Join Duane Morris attorney Kelly Bonner as she discusses America’s complex system of cosmetics regulation on the award-winning beauty podcast, Fat Mascara, hosted by Jennifer Sullivan (beauty columnist, The Cut) and Jessica Matlin (beauty director, Moda Operandi).
Links to Episode 474: How Cosmetics Are Regulated, with Kelly Bonner, below
On January 1, 2023, New York became the tenth state to ban the sale of cosmetics tested on animals.
The New York Cruelty Free Cosmetic Act (“NYCFCA”), which took effect on January 1, 2023, prohibits manufacturers from importing for profit, selling, or offering to sell any cosmetic or ingredient in the state for which the manufacturer knew or reasonably should have known that animal testing was performed by or on behalf of the manufacturer, or manufacturer’s supplier, if the animal testing was conducted after January 1, 2023. Continue reading “New York Bans Animal Testing on Cosmetics”
On December 23, 2022, Congress significantly expanded the FDA’s regulatory authority over cosmetics as part of its year-end Consolidated Appropriations Act of 2023, the first major statutory change to the Food, Drug and Cosmetics Act regarding the regulation of cosmetics since 1938. Passed with bipartisan support and garnering industry approval, the Modernization of Cosmetics Regulation Act contains a number of key provisions, requirements and dates for compliance.
In a significant decision for retailers, Judge Manish Shah of the U.S. District Court for the Northern District of Illinois recently denied in part Defendant Estée Lauder’s motion to dismiss proposed class action claims that its consumer “try-on” technology violated the Illinois Biometric Information Privacy Act (“BIPA”). The Court rejected Defendant’s personal jurisdiction argument, as well as claims that its website terms and conditions required Plaintiff to arbitrate her dispute, and that Plaintiff lacked standing to sue on behalf individuals that used websites Plaintiff herself did not visit. In a decision entitled Kukovec v. The EstéeLauder Companies, Inc., Case No. 22-CV-1988 (N.D. Ill.), the Court determined, however, that Plaintiff did not sufficiently plead that the cosmetics giant intentionally or recklessly violated consumers’ biometric privacy rights, and thereby dismissed those claims. The ruling in Kukovec illustrates the ongoing legal risks for retailers in using “try-on” tech to enhance customer service.
ShortDot, a domain name registry company, has announced the launch of .cfd (#ClothingFashionDesign), a specialized generic top-level domain (gTLD) for clothing brands, fashion designers, retailers, influencers, bloggers, consumers and lifestyle ecommerce stores. TLDs were developed in the 1980s and have unique purposes (e.g., .com, commercial; .org, nonprofit organizations; .net, network and internet-related organizations; .edu, educational; .gov, government entities). ShortDot’s webpage for registering the new domain states:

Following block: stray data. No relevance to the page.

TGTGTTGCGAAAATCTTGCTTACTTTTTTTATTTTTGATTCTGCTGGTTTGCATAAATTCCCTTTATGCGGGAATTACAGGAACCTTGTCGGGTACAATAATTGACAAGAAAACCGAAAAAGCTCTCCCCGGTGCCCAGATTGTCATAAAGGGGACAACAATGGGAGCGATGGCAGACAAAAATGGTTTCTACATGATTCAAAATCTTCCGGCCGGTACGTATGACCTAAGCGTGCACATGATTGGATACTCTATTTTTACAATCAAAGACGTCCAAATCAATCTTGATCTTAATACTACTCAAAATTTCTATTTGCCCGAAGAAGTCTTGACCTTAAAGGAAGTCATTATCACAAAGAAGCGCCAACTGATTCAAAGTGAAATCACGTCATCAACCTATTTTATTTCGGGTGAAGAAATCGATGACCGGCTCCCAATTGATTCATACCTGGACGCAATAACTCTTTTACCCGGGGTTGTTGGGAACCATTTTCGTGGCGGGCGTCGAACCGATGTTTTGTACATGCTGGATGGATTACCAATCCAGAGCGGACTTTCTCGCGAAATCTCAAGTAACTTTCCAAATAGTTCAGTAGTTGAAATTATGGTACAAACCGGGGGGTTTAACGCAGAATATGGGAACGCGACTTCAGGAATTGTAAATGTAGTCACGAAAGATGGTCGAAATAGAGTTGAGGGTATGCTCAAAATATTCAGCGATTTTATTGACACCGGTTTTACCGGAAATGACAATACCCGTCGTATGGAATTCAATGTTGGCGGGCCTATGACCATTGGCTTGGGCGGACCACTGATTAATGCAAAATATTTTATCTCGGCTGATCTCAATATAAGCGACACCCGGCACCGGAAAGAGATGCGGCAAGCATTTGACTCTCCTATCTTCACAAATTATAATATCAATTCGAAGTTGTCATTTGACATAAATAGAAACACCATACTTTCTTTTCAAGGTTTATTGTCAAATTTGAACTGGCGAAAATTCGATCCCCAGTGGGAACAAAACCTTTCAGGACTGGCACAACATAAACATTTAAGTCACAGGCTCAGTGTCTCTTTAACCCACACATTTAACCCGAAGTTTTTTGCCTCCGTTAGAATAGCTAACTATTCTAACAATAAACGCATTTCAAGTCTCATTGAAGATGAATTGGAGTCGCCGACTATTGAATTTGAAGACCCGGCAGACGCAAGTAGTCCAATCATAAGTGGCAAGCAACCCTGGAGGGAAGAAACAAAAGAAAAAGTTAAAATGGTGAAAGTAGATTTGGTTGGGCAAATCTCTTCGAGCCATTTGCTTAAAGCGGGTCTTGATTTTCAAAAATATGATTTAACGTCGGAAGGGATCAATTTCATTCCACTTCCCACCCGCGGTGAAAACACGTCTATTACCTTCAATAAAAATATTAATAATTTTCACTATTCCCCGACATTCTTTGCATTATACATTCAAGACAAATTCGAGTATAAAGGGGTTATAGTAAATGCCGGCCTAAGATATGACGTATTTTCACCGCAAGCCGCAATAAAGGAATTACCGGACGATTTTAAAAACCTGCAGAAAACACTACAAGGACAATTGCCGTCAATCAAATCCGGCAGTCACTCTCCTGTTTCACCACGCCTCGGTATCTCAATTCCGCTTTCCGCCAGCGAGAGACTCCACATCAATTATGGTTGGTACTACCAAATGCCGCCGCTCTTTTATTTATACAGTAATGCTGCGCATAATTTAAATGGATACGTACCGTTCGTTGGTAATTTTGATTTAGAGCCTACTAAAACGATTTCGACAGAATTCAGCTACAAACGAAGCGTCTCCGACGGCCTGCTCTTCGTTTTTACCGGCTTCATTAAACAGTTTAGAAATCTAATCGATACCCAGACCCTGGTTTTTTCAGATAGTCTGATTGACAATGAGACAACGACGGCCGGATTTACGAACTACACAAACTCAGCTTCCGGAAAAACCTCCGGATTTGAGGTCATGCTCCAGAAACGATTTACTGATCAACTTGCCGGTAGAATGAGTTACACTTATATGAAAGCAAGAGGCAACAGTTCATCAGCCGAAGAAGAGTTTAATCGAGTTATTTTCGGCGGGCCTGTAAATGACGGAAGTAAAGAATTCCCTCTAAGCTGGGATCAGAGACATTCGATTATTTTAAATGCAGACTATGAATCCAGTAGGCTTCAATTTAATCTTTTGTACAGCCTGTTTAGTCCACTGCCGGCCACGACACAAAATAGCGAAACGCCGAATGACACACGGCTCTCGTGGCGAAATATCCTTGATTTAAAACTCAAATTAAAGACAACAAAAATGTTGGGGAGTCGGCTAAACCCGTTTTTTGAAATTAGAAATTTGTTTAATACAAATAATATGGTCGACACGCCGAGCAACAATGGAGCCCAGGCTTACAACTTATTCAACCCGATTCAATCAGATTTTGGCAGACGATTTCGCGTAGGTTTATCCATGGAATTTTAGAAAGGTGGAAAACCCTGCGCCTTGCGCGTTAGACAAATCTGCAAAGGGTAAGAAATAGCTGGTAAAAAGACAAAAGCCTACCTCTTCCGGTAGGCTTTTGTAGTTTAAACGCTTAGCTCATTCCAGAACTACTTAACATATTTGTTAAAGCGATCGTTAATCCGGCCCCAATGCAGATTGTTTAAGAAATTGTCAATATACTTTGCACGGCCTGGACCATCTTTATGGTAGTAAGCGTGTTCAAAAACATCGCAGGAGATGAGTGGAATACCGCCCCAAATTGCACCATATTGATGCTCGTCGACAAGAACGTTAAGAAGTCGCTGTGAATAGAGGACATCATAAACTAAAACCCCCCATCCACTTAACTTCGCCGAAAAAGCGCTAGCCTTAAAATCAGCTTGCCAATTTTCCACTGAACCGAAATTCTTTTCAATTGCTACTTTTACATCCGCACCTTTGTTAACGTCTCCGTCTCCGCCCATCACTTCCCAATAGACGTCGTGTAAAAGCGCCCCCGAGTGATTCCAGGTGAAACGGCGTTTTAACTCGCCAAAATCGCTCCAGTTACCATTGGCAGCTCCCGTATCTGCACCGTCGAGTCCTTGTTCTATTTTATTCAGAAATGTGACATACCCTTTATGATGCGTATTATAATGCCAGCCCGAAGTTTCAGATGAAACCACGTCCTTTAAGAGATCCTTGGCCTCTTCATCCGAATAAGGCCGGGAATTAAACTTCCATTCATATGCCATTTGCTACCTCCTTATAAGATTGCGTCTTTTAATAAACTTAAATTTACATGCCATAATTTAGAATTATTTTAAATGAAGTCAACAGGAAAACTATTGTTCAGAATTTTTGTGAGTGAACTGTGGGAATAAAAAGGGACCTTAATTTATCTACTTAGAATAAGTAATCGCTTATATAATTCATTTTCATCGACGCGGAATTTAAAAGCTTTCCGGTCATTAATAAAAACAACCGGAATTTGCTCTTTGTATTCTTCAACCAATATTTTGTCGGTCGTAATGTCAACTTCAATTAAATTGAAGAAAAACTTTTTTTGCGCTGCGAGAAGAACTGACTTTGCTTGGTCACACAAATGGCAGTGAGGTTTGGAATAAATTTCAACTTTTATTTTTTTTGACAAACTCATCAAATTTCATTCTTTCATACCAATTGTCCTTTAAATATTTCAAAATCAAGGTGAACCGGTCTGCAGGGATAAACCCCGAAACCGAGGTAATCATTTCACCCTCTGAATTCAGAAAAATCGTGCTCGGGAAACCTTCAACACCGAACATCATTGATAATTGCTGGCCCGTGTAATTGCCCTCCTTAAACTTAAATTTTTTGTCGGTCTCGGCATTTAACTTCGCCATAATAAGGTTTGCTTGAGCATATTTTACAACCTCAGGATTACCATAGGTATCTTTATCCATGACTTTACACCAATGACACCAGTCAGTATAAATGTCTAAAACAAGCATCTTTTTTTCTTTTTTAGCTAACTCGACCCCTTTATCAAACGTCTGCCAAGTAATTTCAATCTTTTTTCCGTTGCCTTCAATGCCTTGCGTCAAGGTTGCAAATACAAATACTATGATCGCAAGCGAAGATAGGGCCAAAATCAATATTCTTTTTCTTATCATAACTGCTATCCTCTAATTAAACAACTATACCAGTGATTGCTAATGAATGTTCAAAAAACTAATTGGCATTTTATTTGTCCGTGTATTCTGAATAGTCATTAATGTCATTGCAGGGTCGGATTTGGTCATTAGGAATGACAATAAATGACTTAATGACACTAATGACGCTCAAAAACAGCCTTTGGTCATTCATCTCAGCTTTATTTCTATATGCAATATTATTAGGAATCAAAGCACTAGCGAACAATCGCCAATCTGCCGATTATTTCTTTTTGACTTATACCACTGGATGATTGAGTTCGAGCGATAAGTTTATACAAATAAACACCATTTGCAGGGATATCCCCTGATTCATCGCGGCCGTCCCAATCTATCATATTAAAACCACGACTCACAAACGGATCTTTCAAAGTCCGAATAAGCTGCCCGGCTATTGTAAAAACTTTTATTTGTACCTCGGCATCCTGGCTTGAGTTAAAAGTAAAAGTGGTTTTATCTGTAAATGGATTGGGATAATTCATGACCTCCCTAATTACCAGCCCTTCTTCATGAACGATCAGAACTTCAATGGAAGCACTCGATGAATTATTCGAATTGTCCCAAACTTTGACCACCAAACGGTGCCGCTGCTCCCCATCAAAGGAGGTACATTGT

By providing a memorable, unique, and relevant web address, .CFD offers clothing, fashion, cosmetics, and footwear brands and designers a unique opportunity to strengthen their web presence.
On January 29, 2020, President Trump signed the U.S.-Mexico-Canada Agreement (USMCA) into law, with key commitments impacting the personal care products sector.
The 2,082-page pact, which updates the 26-year-old North American Free Trade Agreement (NAFTA), comes after more than two years of negotiations, and was overwhelmingly ratified by the U.S. Senate on January 16, 2020.
Significantly, the USMCA contains a new Cosmetic Products Annex, which promotes greater regulatory compatibility and shared best regulatory practices in the personal care products sector.
On January 9, 2020, the U.S. Food and Drug Administration announced that it will host an all-day public forum to discuss testing methods for asbestos in talc and cosmetic products containing talc on February 4, 2020.
According to the FDA, the purpose of the meeting is to discuss testing methods, terminology, and criteria that can be used to characterize and measure asbestos, as well as what the FDA preliminarily states may be “other potentially harmful elongate mineral particles (EMPs)” that may contaminate talc and cosmetics products that contain talc.
In recent months, reports of asbestos-contaminated cosmetics have illustrated the enduring challenges of manufacturing and marketing cosmetics as safe for consumers, particularly teens, children and expectant mothers. This is especially true where still-developing science, emotion and rapidly disseminated information (and misinformation) all play critical roles in shaping public perception, even influencing jury outcomes.
This article explores the potential legal challenges for supply chain participants arising from contaminated cosmetics, as well as significant proposals to change the way the U.S. Food and Drug Administration regulates cosmetic safety.
The Relationship Between Talc and Asbestos
Talc, also known as talcum or magnesium silicate, is a naturally occurring silicate mineral mined from underground deposits. Because talc is the softest mineral known to man, it has been used in cosmetics manufacturing for centuries.